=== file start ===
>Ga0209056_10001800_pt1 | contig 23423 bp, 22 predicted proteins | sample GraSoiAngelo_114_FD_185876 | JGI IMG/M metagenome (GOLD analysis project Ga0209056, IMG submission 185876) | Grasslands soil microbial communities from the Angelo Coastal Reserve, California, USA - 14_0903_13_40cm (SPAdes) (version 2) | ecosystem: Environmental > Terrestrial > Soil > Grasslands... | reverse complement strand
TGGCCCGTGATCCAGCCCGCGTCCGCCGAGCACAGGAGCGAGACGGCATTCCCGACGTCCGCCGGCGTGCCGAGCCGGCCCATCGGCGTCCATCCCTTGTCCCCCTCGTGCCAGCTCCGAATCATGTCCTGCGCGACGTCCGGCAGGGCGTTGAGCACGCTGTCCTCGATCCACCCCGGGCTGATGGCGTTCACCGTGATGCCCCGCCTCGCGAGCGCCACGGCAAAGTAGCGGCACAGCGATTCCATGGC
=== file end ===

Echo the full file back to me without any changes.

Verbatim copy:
>Ga0209056_10001800_pt1 | contig 23423 bp, 22 predicted proteins | sample GraSoiAngelo_114_FD_185876 | JGI IMG/M metagenome (GOLD analysis project Ga0209056, IMG submission 185876) | Grasslands soil microbial communities from the Angelo Coastal Reserve, California, USA - 14_0903_13_40cm (SPAdes) (version 2) | ecosystem: Environmental > Terrestrial > Soil > Grasslands... | reverse complement strand
TGGCCCGTGATCCAGCCCGCGTCCGCCGAGCACAGGAGCGAGACGGCATTCCCGACGTCCGCCGGCGTGCCGAGCCGGCCCATCGGCGTCCATCCCTTGTCCCCCTCGTGCCAGCTCCGAATCATGTCCTGCGCGACGTCCGGCAGGGCGTTGAGCACGCTGTCCTCGATCCACCCCGGGCTGATGGCGTTCACCGTGATGCCCCGCCTCGCGAGCGCCACGGCAAAGTAGCGGCACAGCGATTCCATGGC